London Atheist Activist Group (friendly community) Message Board 1. MAIN FORUM - (non-Islam) › Good news club indoctrinates children from 5-14yr olds

Good news club indoctrinates children from 5-14yr olds

Brian
roy23
London, GB
Post #: 64
Good news club indoctrinates children from 5-14yr olds

There is a talk for the first 30 min that shows how young children are incited in the U.S. to attend an after school club, fun, balloons and treats, in there school, they are told that they will be given sweets if they can get there friends to come along. Richard Dawkins then discusses various issues.
http://www.richarddaw...­

But this gives me an idea………..

I was thinking (as a teacher) that we need to get in there and let small children know how Cool science and rational thinking is. I normally teach secondary children 11-17, but fortuitously yesterday my agency asked me to take a year 6 class that’s 10-11 yr olds, and as luck would have it they asked me to teach about microbes.
(Well I am a fun guy)………
Well I always start a lesson with a new group with my view of science and how fantastic it is and we could not live without it. I ask them to imagine a world without the benefits of science, Hot and cold water, clean drinking water, central heating, cars, jets, phones, modern medicine (doubling our life span) the internet, synthetic materials, and last but not least, computer games, Ho yes I do go on a bit (and get quite excited using words like wonderful inspiring and funky), they usually quite enjoy it. I did not get round to “Do whales have knees?”

I think we need to get in young and infect there minds with good positive, joyful, logical,….what have the scientists, ever done for us! A al Monty Python.

I ask for your thoughts.
Georgi L.
Guffaw
London, GB
Post #: 1,643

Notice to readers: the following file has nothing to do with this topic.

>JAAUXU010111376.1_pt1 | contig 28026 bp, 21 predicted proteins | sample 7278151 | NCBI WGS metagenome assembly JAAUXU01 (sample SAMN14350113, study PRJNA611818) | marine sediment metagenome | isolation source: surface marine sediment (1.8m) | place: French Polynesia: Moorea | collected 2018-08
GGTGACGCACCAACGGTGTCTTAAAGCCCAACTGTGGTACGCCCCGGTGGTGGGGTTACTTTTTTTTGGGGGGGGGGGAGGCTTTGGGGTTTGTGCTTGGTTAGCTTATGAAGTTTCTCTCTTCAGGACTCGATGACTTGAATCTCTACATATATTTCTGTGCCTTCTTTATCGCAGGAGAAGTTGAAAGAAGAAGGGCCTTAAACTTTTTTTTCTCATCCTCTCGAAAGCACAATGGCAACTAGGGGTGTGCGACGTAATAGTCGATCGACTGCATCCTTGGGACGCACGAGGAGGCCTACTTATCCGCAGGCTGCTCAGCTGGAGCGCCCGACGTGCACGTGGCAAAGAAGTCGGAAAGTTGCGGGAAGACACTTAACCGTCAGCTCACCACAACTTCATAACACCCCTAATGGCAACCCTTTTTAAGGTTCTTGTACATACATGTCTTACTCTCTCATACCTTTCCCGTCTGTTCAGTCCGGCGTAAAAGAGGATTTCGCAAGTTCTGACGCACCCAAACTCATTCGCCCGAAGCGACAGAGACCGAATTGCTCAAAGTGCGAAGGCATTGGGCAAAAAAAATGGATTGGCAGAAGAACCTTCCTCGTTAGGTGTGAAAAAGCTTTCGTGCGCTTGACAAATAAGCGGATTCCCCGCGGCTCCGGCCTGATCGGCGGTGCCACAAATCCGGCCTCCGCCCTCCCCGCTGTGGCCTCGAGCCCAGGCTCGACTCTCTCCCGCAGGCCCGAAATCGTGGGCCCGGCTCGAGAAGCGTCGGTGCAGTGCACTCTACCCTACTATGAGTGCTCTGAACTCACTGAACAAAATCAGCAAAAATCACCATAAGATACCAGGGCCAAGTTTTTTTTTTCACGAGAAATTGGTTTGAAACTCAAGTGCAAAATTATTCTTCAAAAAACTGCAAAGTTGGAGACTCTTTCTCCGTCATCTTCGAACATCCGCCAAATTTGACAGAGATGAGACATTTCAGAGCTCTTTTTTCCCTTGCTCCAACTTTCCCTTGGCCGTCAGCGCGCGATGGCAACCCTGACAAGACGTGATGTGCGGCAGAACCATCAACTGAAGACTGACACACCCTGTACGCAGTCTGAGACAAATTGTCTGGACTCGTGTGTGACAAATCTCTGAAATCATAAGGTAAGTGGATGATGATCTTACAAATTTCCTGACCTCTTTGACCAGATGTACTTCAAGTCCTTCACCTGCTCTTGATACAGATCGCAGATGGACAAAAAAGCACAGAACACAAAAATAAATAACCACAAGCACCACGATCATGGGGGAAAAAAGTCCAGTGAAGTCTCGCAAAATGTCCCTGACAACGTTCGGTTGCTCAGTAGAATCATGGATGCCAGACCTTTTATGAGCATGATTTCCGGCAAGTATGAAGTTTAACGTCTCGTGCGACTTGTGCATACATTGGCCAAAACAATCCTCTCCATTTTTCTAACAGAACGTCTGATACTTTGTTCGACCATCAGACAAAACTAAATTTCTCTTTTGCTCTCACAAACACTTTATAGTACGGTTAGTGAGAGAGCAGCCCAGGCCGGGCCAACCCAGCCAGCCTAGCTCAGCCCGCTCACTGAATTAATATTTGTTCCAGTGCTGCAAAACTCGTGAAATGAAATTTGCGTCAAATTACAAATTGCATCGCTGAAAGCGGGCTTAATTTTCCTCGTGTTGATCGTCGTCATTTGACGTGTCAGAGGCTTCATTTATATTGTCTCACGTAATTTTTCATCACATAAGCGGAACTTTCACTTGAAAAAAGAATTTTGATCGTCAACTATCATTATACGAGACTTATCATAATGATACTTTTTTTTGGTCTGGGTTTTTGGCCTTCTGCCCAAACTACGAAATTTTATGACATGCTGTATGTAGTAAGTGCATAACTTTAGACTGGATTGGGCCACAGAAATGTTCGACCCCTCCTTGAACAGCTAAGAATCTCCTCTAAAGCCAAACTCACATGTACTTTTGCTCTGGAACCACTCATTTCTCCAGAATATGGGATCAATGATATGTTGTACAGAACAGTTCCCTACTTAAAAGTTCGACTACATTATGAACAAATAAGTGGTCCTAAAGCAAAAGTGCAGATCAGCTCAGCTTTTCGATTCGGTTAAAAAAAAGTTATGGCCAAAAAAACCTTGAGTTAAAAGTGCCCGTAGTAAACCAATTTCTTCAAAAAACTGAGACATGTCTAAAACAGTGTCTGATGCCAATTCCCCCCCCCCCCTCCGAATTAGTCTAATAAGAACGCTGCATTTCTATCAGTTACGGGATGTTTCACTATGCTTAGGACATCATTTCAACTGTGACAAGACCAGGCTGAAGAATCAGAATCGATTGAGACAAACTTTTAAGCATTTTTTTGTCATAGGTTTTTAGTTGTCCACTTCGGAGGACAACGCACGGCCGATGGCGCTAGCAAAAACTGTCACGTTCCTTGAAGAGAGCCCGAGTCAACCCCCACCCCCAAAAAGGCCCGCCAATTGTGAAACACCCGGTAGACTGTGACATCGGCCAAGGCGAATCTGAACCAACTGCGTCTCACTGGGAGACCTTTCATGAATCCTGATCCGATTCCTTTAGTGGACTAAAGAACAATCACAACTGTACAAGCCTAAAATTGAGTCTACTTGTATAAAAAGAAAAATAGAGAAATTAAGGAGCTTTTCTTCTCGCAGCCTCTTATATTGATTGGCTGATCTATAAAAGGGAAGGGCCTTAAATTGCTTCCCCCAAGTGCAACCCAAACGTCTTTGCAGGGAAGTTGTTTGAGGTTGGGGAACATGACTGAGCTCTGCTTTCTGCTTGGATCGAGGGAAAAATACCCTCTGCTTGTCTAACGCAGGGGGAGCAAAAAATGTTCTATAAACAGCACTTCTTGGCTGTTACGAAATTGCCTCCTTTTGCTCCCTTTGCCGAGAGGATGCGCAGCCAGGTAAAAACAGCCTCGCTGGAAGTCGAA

Brian,

I hope you'll be pleased to hear that our August meetup is with the journalist behind this investigation into the 'good news club' - http://www.meetup.com...­

I've read her book, and it really, truly is SHOCKING. That adults should behave in such deceitful and underhand ways, actually lying to children and their families. Islam promotes lying to us "infidels" , but this book shows that the Xtian far right also say that any tactic is permissible and condoned. (Well, the religious in general lie about the religion itself in many if not most cases, since the adults don't really believe all the nonsense they tell their kids as they're growing up so I guess we shouldn't be surprised!)

We can waive it away and say, "well it's America", but let's not forget that creationism being taught in schools also started there and seems to be infecting us increasingly, too. I think it's the same reason - the "respect" given to religion as some special ideology that is only allowed to be revered, not questioned.

I think we need to get in young and infect there (Ginny edit: sp - THEIR ) minds with good positive, joyful, logical,….what have the scientists, ever done for us! A al Monty Python.

I ask for your thoughts.
Tsk tsk, I had to get my red pen out for the spelling biggrin, but extra points for the fun guy joke; I don't mind a bit of cheese now and again, LOL!

But seriously, I think your fun and passionate approach to science is THE best way to drive out religion. Much better if it's done like a vaccination, before children are fully brainwashed by religion. What a lot of suffering it will save! Once children appreciate science, very few I think will turn their backs on an evidence based approach to life in general. Yes there are scientists who are religious, but as Sam Harris points out in his book ' The moral landscape', when you look at who these scientists are funded by (authorities and business interests that want to keep religious people sweet), it often becomes apparent why that is the case!

Stephen Gates is another brilliant educator who uses fun and the 'ick' factor to make children laugh and be enthused, a bit like a cuddly loveable 'mad scientist' - I can imagine you being just like him in the classroom, LOL
LOVE IT!

Jason
SweynTUV
London, GB
Post #: 110

biggrin
Cloe
golfwang
London, GB
Post #: 13
Science and rational thinking can indeed be fun. We measured the speed of light using a microwave and marshmallows. We then got to eat the marshmallow goo after. This was more fun than our chapel visits.
Georgi L.
Guffaw
London, GB
Post #: 1,645